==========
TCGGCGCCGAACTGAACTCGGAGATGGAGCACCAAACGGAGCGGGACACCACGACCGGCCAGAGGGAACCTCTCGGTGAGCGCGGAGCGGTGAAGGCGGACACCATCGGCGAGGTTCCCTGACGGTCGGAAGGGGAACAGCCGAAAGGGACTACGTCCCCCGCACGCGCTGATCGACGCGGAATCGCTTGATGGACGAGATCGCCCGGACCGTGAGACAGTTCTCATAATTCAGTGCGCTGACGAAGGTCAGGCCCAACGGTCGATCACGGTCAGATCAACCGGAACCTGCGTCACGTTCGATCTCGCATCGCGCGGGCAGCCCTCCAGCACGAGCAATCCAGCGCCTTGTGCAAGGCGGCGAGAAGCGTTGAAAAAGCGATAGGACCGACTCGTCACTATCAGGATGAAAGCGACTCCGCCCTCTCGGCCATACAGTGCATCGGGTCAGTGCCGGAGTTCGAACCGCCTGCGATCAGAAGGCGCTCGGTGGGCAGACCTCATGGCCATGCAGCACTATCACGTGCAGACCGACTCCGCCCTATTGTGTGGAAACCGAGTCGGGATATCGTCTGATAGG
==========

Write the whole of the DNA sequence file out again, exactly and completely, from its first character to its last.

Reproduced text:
TCGGCGCCGAACTGAACTCGGAGATGGAGCACCAAACGGAGCGGGACACCACGACCGGCCAGAGGGAACCTCTCGGTGAGCGCGGAGCGGTGAAGGCGGACACCATCGGCGAGGTTCCCTGACGGTCGGAAGGGGAACAGCCGAAAGGGACTACGTCCCCCGCACGCGCTGATCGACGCGGAATCGCTTGATGGACGAGATCGCCCGGACCGTGAGACAGTTCTCATAATTCAGTGCGCTGACGAAGGTCAGGCCCAACGGTCGATCACGGTCAGATCAACCGGAACCTGCGTCACGTTCGATCTCGCATCGCGCGGGCAGCCCTCCAGCACGAGCAATCCAGCGCCTTGTGCAAGGCGGCGAGAAGCGTTGAAAAAGCGATAGGACCGACTCGTCACTATCAGGATGAAAGCGACTCCGCCCTCTCGGCCATACAGTGCATCGGGTCAGTGCCGGAGTTCGAACCGCCTGCGATCAGAAGGCGCTCGGTGGGCAGACCTCATGGCCATGCAGCACTATCACGTGCAGACCGACTCCGCCCTATTGTGTGGAAACCGAGTCGGGATATCGTCTGATAGG